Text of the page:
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How to Create White Papers

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The term “white paper” originated in 19th century Britain to describe an official government report. This authoritative and informative document relied on research data and proven facts to back up its claims. The white paper format has since been adopted by various fields as the ideal format for arguing a position or suggesting a solution to a problem.

White Papers as Marketing Tools

White papers are an important element of marketing strategies and are used widely by corporations. A well-written and comprehensive white paper can establish you as a market authority while developing your brand. It can help potential clients understand or solve issues and guide their buying decisions. White papers can also increase traffic to your site and help your business grow.

The length and resemblance to research reports dissuade many business owners from writing white papers. Following the outlined steps below makes it a straightforward process, with most of your time and effort spent on planning. If you want to turn out a quality white paper rather than another sales brochure, take your time and prepare.

Prepare

Choose a Topic. The best idea for your white paper aligns your audience’s goals with your own. Figure out who you’re trying to reach and think about their needs. You must focus on problems your readers want to solve for your paper to be read. Think about which topics you have knowledge in and understand which readers’ problems you can solve. The benefit from reading your paper should be clear to the reader.

Create an Outline. White papers are fairly long. A detailed outline will help you stay on point and preserve the document’s logical structure. In your outline, include the following sections:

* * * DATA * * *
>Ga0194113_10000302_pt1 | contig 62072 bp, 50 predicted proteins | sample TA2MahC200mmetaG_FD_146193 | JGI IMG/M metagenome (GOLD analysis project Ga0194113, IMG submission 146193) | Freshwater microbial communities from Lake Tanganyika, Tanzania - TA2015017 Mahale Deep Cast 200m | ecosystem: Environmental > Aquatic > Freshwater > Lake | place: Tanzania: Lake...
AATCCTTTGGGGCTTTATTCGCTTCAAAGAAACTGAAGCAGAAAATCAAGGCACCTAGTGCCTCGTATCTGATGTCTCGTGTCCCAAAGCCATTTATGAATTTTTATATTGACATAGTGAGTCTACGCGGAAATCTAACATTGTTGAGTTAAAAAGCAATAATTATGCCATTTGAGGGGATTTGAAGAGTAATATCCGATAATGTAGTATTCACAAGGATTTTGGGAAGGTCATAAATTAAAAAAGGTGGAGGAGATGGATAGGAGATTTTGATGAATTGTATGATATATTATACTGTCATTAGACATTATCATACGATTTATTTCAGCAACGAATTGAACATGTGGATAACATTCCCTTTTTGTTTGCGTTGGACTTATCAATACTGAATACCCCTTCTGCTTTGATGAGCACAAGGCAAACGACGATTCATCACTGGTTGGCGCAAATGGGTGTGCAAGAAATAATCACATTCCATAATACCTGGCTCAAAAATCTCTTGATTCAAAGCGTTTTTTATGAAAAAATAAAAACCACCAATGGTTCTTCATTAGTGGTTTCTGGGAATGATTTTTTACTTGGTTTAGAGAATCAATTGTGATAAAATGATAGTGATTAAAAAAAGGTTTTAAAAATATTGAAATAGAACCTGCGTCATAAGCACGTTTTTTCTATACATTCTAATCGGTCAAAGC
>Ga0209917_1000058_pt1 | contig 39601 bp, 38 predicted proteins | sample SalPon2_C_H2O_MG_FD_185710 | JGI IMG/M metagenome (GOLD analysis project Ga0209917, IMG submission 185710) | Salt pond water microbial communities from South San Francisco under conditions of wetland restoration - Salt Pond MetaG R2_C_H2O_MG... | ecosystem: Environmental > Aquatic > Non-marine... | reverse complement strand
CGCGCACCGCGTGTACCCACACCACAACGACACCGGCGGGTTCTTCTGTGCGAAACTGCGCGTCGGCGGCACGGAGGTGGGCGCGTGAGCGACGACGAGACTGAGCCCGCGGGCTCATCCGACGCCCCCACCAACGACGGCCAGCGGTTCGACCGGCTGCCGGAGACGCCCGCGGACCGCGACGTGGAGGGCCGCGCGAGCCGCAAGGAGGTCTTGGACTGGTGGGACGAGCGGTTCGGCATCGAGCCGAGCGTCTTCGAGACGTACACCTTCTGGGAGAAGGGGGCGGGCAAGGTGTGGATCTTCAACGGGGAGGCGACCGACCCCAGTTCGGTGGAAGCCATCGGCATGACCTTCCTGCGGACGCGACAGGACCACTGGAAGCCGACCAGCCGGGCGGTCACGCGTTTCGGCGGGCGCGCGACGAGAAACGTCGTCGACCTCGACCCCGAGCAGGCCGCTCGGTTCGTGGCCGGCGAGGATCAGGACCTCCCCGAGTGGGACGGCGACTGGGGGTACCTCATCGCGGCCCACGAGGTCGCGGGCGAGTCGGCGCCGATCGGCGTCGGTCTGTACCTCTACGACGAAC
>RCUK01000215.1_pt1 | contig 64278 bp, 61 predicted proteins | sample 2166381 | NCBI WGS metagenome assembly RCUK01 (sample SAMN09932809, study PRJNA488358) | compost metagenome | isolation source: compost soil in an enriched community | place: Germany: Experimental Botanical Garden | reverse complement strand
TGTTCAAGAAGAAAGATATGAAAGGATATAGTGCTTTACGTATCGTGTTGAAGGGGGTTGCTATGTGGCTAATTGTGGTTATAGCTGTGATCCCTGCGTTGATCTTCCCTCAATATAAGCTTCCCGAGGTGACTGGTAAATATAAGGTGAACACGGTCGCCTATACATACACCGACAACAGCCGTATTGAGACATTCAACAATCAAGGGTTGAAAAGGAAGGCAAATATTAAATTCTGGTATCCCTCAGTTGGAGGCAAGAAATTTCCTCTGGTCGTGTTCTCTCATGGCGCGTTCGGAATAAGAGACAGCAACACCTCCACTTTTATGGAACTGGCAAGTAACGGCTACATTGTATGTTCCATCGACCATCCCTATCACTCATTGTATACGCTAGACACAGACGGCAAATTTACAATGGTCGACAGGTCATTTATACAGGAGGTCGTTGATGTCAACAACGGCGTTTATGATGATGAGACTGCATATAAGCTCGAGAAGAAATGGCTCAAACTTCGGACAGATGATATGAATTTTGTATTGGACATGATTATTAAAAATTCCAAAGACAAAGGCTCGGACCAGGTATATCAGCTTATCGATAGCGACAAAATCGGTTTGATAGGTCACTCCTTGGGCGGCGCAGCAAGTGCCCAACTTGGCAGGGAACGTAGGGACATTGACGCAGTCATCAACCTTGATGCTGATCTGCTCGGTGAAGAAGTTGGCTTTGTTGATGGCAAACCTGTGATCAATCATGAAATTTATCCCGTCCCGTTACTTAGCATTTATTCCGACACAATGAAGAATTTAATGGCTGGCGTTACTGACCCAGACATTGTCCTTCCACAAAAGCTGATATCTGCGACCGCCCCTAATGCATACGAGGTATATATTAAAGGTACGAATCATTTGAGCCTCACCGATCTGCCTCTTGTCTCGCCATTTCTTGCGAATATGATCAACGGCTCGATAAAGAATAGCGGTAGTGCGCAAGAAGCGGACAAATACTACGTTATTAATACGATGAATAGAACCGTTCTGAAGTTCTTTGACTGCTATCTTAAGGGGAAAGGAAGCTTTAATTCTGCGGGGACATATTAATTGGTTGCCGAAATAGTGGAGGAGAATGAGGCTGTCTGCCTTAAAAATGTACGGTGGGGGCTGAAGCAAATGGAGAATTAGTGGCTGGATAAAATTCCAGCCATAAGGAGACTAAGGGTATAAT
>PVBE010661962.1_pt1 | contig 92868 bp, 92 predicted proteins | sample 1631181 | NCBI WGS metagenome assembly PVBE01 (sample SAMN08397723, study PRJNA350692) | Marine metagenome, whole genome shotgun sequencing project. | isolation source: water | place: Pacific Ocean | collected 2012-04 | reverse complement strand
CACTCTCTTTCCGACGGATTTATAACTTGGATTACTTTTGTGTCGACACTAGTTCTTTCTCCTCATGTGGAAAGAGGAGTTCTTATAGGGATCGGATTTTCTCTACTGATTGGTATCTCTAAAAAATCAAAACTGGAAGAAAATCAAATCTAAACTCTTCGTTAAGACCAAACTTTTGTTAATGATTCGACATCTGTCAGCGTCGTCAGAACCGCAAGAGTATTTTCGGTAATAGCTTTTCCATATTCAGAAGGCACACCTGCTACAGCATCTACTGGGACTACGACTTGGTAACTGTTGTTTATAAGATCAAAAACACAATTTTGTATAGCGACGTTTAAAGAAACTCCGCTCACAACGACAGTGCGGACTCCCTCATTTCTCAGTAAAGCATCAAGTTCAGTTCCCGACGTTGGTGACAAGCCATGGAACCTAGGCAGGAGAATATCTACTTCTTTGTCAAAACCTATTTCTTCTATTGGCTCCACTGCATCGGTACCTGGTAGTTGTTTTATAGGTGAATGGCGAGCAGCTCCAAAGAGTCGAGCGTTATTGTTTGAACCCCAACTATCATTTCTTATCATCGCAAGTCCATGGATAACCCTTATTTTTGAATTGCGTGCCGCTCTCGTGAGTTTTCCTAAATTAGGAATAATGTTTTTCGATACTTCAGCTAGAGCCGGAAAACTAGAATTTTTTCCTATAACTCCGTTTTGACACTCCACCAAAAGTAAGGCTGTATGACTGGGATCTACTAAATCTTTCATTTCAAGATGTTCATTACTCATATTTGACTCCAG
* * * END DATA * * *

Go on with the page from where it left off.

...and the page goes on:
• Title: a working version of the title that describes your topic well.
  • Executive Summary: a 200-word summary of your paper with a benefit defined to the reader.
  • Introduction: an opening paragraph describing a point of view that you’ll elaborate on further in the paper.
  • Section Subheadings: clear, working versions of subheadings.
  • Bullet Points Under Subheadings: lists of ideas you want to cover in each section.
  • Sidebar Ideas: notes on any research or data you’d like to include.
  • Conclusion: a summary of key ideas with a possible call-to-action.

Perform Research. Since white papers are essentially research reports, all ideas and opinions must be backed up by verifiable data. Though information from the internet might suffice for your specific topic, performing deeper research will take your work to the next level.

You can utilize industry research reports and government websites, such as the U.S. Bureau of Labor Statistics or the U.S. Small Business Administration, to create a solid foundation for your paper. For best results, perform your own research. This approach can establish you as an authority, make your white paper unique, and give you invaluable knowledge about the industry and audience.

Write Your White Paper